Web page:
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Russia’s sanctions on Biden, Hillary Clinton and others mocked by White House

The White House press secretary noted that U.S. officials do not have money in Russian bank accounts

White House press secretary Jen Psaki during a news briefing at the White House on March 15. (Demetrius Freeman/The Washington Post)

Russia on Tuesday announced sanctions on President Biden and several senior Democratic officials, including Secretary of State Antony Blinken and White House press secretary Jen Psaki, in the latest round of ongoing economic hostilities between Washington and Moscow.

The Russian government also imposed sanctions on Hillary Clinton, the former Democratic presidential nominee, as well as Secretary of Defense Lloyd Austin, Deputy Treasury Secretary Wally Adeyemo and national security adviser Jake Sullivan.

The Russian Foreign Ministry said in a statement that the sanctions were the inevitable result of the “extremely Russophobic” actions taken by the Biden administration. The ministry said similar measures are expected in the future on other U.S. lawmakers. The United States has imposed sanctions on hundreds of Russian entities and individuals since Russia invaded Ukraine, including President Vladimir Putin and Foreign Minister Sergei Lavrov.

U.S., European allies freeze ‘Putin’s war chest’ as Russia careens toward economic crisis

The sanctions on the American officials are expected to bar them from traveling to Russia and freeze any assets they hold there. But it’s unlikely many top Democratic officials will be affected by those measures. At the White House news briefing on Tuesday, Psaki mocked the Russian sanctions as ineffectual, while also saying the Kremlin misspelled Biden’s name.

“I’d first note that President Biden is a ‘junior,’ so they may have sanctioned his dad, may he rest in peace,” Psaki said. “None of us are planning tourist trips to Russia and none of us have bank accounts we won’t be able to access, so we will forge ahead.”

For the past two days, Russia has attacked Kyiv’s residential neighborhoods at least three times. President Biden will travel to Belgium for a NATO summit. (Video: The Washington Post, Photo: Heidi Levine/The Washington Post)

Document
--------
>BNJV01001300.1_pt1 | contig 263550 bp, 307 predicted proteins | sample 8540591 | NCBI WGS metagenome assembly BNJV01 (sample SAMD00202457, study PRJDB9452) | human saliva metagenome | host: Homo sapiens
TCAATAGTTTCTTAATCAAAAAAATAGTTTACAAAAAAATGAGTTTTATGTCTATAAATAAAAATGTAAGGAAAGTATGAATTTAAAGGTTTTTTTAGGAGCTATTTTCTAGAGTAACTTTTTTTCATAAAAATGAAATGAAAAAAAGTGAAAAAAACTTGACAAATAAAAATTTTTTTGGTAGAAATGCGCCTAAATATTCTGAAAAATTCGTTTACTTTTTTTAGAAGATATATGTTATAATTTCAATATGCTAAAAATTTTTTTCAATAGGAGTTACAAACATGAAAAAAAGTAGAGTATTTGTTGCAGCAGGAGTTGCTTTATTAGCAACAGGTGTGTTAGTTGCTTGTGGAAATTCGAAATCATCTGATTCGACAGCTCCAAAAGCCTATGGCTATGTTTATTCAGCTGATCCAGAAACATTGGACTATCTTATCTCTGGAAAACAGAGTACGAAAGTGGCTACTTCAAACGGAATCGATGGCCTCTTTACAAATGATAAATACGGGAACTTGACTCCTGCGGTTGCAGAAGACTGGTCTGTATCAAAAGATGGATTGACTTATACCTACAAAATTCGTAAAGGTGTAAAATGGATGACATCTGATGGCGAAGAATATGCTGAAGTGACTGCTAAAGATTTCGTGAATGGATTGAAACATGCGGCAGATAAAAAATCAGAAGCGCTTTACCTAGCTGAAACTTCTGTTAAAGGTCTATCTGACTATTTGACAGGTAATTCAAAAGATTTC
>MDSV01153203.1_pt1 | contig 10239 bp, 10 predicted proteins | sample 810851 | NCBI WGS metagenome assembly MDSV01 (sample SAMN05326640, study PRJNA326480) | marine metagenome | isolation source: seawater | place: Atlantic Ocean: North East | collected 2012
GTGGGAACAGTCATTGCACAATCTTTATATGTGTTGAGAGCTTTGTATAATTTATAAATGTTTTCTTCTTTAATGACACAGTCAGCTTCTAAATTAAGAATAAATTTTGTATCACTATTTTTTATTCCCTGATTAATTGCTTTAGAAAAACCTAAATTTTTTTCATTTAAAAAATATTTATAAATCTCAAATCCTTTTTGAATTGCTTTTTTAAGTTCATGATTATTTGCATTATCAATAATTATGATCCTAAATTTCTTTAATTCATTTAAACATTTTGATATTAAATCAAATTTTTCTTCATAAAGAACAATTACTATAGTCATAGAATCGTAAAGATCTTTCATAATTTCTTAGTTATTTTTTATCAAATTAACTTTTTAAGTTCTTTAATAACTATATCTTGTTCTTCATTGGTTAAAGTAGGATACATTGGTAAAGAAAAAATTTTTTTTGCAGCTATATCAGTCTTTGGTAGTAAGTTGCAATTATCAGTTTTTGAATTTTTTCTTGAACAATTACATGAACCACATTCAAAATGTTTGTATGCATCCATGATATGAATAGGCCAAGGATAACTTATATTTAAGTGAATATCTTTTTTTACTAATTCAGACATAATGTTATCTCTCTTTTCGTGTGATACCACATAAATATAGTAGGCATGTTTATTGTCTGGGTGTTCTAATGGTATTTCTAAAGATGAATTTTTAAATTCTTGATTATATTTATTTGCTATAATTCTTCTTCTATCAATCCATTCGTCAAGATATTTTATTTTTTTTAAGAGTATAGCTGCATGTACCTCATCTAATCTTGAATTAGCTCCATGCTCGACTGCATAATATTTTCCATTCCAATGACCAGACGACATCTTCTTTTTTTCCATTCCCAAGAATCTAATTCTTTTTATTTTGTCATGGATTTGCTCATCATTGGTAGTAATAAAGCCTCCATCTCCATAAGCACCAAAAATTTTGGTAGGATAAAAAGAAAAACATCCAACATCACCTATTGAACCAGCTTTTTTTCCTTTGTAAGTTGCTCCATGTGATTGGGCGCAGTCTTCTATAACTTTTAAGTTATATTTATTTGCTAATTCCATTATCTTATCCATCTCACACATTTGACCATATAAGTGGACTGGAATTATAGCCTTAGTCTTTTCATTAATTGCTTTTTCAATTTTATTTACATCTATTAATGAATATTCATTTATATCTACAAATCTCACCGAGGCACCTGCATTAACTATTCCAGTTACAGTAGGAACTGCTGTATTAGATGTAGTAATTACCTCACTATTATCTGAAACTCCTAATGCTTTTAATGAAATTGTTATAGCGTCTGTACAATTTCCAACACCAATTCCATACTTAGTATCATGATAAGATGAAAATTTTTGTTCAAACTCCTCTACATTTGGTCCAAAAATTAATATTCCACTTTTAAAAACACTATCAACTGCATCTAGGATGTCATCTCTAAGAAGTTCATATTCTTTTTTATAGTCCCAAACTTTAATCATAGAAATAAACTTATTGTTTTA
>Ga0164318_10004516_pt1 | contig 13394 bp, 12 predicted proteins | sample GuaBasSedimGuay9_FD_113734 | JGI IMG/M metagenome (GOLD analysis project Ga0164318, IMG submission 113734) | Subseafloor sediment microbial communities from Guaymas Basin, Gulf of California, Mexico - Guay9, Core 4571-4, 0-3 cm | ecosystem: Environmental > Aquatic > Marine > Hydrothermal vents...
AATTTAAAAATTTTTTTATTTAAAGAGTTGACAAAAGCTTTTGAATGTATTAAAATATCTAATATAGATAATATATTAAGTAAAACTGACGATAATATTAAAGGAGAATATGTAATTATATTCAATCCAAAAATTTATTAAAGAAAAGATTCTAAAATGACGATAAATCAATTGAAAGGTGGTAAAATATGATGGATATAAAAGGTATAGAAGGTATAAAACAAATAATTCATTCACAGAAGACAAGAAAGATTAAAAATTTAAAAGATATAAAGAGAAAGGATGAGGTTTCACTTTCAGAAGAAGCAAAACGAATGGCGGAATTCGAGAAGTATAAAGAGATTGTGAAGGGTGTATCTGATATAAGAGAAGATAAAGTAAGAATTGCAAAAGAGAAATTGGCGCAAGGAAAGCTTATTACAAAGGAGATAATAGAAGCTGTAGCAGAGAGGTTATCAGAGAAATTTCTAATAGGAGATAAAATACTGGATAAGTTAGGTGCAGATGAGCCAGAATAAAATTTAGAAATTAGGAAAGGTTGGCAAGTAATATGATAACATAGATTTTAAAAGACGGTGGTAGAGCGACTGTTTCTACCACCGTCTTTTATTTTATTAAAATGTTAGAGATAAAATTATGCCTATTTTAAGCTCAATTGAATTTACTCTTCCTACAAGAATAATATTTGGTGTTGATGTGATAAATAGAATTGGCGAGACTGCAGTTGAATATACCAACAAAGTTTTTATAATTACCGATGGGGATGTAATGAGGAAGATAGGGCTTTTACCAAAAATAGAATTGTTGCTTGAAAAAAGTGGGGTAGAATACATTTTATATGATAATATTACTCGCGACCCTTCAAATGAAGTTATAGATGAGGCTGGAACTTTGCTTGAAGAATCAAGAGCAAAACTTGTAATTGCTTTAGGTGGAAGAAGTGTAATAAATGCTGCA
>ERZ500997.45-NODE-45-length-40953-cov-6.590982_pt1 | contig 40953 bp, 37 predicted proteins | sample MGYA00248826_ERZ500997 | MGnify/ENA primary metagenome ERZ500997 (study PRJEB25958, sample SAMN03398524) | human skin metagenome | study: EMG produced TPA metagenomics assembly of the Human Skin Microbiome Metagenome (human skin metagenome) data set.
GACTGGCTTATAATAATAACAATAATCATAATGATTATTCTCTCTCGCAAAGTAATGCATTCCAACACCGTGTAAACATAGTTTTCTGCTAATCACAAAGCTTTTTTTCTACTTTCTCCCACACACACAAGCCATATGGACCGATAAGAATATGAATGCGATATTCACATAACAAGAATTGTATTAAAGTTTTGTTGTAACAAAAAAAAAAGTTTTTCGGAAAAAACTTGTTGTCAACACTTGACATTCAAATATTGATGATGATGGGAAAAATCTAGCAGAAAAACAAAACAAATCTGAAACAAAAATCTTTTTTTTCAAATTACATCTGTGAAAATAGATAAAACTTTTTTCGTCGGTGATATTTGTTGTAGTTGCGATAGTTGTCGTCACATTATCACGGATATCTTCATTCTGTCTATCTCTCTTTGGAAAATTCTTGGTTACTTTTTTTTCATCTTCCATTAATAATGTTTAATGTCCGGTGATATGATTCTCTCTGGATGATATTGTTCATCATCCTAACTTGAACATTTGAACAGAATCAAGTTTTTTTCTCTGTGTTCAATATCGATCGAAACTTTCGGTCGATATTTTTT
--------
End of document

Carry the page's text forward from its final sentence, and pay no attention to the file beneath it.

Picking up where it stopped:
The probably ineffectual nature of the Russian sanctions underscores the massive advantage the United States has over Russia in economic and financial power. The U.S. dollar is the world’s reserve currency, and the United States has with its allies moved with stunning speed to cut off Russia from its international banking reserves. Meanwhile, the ruble has collapsed in value and Russia’s government could face a default on its payment obligations.

Russian financial elites are particularly vulnerable to American sanctions because the country’s billionaires have moved their money to overseas holdings. Russia’s billionaires have about as much financial wealth stashed in offshore foreign accounts as the entire Russian population has in Russia itself, according to a 2017 paper released by the National Bureau of Economic Research. The same is not true of American financial elites.

A new iron curtain descends on Russia amid its invasion of Ukraine

Since the start of the war, the United States has imposed sanctions on more than 200 Russian people and entities, according to a tracker by the Brookings Institution, a Washington-based think tank. In addition, it has frozen the country’s bank reserves, curbed its technology imports, and cut off its oil and gas exports to the United States, among other measures.

“The dollar is the world reserve currency, and the ruble has collapsed. America has a unique power to globally sanction people, because the world runs on dollars,” said Aaron Klein, a former Treasury official now at the Brookings Institution. “What is Russia going to do, stop me from buying rubles?”

Adam Smith, a sanctions expert who served in the Obama administration, pointed out that many U.S. officials will see being hit by Russian sanctions as a badge of honor. In 2015, after he was barred from traveling to Russia, Sen. John McCain (R-Ariz.) told Politico that he “couldn’t be more proud.”

War in Ukraine: What you need to know

The latest: Russia fired at least 85 missiles on at least six major cities in Ukraine on November 15, in one of the most widespread attacks of the war so far. The strikes came just hours after Ukrainian President Volodymyr Zelensky, speaking by video link, presented a 10-point peace plan to G-20 leaders at a summit in Indonesia. As in previous Russian missile attacks, critical civilian infrastructure appeared to be primary targets. Parts of several cities that were hit were left without electrical power on Tuesday afternoon.

Russia’s Gamble: The Post examined the road to war in Ukraine, and Western efforts to unite to thwart the Kremlin’s plans, through extensive interviews with more than three dozen senior U.S., Ukrainian, European and NATO officials.

Photos: Washington Post photographers have been on the ground from the beginning of the war — here’s some of their most powerful work.

How you can help: Here are ways those in the U.S. can support the Ukrainian people as well as what people around the world have been donating.

Read our full coverage of the Russia-Ukraine war. Are you on Telegram? Subscribe to our channel for updates and exclusive video.

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